As told to Shelley Dale by Juan Quezada
Illustrated by Shelley Dale
Norman Books (Santa Monica, CA 90403)
Here in Ajijic on a cold night a week or two ago, my nine-year old Mexican daughter Gabriela and I curled up in a couple of wool blankets and read to each other. Gaby held in her hands the Spanish version of Juan Quezada and I held the English version. As we read through the book, Gaby first read aloud, a page at a time, in Spanish and then I read aloud the same page in English. While I read back to her in English, Gaby studied the charming illustrations by Shelley Dale, who also wrote the story as told to her by Juan Quezada himself.
The story begins this way:
This is a true story. t is the story of how one curious and determined boy changed the future of his poor, nearly abandoned village in Northern Chihuahua, Mexico. Today, the boy, Juan Quezada Celado, is a famous artist. His village of Mata Ortiz, a village of potters, is known all over the world.
Before even moving to Mexico I had admired the Mata Ortiz pottery I had seen in shops in Taos and Santa Fe. This story, then, about Juan Ortiz, was of interest to me before I even opened the book. To Gaby, the story was interesting partly because she loved looking at the illustrations.
In this story, Chato, the grandson of Juan Quezada, asks his abuelito, his grandfather, to tell him once again the story “about the special day.” While his grandmother burnishes one of the finished pots and while his grandfather waits for his pots to cool, he begins to tell the story.
When he was thirteen he collected firewood with his burro, “Minuto.” The grandfather tells Chato, “We’d see ruinas from the ancient people. There were large cooking pits where they boiled the agave plants into syrup. I’d find shards, broken pieces of hard, baked clay. Some were blackened from cooking fires, but others had beautiful colors. I wanted to know how the ancients had made this colored barro.”
Although the old people in his poor pueblo had forgotten how to make painted clay pots, Juan experimented. Searching for the ancient secrets, he came upon a hidden cave, and “Inside the cueva, I found a three-legged stool, a calabaza cup, pieces of woven yucca zapatos and…”
What he found was an ancient olla, a pot, unbroken, which he then began to study.
Thus begins this story of Juan Quezada and Mata Ortiz pottery and of the resurrection of this poor village in Chihuahua. Eventually a stranger, Spencer MacCallum, comes knocking at his door, looking for the man who had made the incredible pottery he had found in New Mexico. Spencer MacCallum offers his help.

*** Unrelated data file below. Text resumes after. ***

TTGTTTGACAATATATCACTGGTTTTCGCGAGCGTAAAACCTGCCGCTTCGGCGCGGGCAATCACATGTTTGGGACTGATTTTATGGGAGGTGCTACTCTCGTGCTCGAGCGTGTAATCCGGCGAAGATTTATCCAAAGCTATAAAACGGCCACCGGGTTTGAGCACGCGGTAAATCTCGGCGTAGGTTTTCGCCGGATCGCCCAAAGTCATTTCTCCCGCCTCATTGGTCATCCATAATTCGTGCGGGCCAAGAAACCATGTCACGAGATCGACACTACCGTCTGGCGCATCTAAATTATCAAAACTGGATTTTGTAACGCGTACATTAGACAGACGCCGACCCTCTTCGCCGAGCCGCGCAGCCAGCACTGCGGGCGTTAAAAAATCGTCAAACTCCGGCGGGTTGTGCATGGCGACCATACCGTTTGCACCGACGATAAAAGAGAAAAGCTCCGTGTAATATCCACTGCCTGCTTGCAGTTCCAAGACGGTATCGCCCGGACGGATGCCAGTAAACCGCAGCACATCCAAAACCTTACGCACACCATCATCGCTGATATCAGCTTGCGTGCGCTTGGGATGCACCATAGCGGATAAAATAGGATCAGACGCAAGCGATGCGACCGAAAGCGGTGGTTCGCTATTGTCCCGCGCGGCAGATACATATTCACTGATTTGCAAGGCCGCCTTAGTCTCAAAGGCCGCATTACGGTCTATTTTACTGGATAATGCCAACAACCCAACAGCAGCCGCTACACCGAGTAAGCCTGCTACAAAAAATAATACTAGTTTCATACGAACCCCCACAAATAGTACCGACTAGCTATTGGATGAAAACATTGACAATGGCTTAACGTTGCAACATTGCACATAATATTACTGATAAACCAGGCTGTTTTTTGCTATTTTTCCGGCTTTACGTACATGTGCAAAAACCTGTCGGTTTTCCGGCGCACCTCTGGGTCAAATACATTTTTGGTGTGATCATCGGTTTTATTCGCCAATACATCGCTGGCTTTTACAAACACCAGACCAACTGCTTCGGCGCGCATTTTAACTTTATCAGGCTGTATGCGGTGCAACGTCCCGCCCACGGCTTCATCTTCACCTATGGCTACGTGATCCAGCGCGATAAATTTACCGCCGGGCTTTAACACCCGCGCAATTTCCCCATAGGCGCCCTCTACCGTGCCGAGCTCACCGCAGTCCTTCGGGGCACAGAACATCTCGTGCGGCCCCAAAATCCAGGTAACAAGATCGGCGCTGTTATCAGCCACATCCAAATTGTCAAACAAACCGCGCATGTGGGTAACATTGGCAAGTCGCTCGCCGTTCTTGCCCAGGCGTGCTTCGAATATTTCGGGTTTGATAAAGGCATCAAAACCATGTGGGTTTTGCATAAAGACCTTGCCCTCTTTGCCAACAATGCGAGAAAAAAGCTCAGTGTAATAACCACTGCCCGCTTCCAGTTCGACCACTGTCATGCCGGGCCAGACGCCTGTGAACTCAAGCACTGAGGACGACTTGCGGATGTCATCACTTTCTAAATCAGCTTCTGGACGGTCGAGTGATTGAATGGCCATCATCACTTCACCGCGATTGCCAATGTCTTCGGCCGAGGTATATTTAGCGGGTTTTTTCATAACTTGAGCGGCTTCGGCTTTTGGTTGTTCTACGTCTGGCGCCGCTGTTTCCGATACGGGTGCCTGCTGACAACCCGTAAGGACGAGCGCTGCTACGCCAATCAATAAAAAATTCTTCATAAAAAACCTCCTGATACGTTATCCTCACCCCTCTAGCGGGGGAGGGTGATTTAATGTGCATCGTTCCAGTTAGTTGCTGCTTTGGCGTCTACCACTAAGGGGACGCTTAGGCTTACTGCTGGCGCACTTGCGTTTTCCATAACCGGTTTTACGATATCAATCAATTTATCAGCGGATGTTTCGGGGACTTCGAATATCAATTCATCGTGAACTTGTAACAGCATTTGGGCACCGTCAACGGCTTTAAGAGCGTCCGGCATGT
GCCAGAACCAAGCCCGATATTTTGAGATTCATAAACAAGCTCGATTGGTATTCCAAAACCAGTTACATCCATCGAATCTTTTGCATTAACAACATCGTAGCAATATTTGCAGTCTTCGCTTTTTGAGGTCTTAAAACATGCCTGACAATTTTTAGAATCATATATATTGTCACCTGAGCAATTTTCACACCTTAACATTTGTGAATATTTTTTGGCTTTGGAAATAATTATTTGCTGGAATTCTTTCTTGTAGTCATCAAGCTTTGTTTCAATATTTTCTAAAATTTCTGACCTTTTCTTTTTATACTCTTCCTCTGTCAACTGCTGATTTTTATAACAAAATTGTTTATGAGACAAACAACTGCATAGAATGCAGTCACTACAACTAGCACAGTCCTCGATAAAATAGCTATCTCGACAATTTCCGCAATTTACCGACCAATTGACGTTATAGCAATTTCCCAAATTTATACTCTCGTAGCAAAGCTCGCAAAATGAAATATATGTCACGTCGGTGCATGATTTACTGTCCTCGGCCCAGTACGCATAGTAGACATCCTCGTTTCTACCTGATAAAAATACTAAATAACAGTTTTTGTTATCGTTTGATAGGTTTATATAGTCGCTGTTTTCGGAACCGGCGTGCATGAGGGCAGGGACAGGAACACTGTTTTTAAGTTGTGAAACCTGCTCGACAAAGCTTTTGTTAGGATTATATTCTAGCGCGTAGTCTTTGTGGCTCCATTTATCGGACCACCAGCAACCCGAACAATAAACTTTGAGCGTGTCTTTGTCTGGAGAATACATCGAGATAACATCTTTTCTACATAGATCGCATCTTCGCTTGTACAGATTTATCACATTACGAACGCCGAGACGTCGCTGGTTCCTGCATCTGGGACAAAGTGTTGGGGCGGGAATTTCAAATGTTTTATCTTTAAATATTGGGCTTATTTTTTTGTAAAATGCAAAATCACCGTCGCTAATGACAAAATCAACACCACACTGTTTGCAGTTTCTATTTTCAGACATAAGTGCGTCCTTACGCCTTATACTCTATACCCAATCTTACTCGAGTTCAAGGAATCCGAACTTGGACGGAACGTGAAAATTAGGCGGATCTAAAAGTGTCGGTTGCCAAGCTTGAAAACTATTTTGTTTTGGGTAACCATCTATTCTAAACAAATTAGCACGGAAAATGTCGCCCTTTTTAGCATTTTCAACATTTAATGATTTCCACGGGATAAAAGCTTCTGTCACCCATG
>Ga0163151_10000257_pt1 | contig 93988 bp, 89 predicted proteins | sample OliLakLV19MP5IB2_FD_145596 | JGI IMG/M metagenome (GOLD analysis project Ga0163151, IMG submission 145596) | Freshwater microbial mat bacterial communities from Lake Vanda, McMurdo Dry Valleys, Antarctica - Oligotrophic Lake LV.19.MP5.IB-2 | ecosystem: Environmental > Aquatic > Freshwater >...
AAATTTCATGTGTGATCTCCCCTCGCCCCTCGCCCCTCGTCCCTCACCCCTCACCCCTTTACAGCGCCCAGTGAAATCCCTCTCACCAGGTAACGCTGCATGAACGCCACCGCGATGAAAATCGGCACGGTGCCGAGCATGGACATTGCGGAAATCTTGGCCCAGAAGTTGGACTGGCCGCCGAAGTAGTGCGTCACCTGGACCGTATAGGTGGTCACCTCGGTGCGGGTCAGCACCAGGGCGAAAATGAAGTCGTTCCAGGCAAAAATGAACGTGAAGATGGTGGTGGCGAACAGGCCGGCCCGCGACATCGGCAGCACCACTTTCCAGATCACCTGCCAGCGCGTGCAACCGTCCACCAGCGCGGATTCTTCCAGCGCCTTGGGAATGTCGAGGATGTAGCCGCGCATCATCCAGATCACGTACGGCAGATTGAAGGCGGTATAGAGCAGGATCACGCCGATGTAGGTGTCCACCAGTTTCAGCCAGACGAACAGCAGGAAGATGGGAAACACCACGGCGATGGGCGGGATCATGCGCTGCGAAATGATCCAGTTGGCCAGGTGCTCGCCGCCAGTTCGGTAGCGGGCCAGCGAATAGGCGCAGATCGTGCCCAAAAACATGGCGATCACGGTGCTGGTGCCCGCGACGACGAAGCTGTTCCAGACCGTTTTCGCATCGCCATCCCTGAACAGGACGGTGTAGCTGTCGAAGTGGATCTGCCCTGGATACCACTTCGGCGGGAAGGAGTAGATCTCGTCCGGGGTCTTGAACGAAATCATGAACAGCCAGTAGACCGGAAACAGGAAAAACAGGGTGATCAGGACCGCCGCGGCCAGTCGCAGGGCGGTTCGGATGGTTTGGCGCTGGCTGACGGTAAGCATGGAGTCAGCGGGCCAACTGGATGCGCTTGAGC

As in the excerpts I have quoted, Shelley Dale, throughout the English version of this little book, introduces some Spanish words without including their meaning in English. They are clear from the context or as cognates, but should any confusion remain, she includes in the English version a short Glossary and guide to phonetic pronunciation. For example: ” ollita….oy ‘yee tah…..small pot.”
Following the glossary is a three-page history of the area from ancient times to modern times. Toward the end of this history she writes that “By the 1960s the railroad, lumber company and most of the people had abandoned remote Mata Ortiz for opportunities elsewhere. Juan Quezada’s family was one of the few that remained.”
“In 1976, when Spencer MacCallum knocked on Juan’s door, Juan was 36. It had taken him twenty two years of experimenting to single-handedly revive the Casas Grandes pottery tradition. Juan thinks of his accomplishment as ‘a gift from God.'”
This history is followed by another page, How Does Juan Find His Clay? A K-6 Lesson Plan that “meets national standards” concludes the book.
Although Juan Quezada is presented as a children’s book, I think it is also a fine book for adults who collect or who are interested in Mata Ortiz pottery. It is the story of a boy who became fascinated by an ancient art, re-discovered it, and thereby, with the help of his American friend, created a better life for his little village, now a thriving village of potters.
Gaby must have fallen asleep that night dreaming about pottery, because when she came home from school the following day, she went right to work making “mud pots” and setting them in the sun to dry.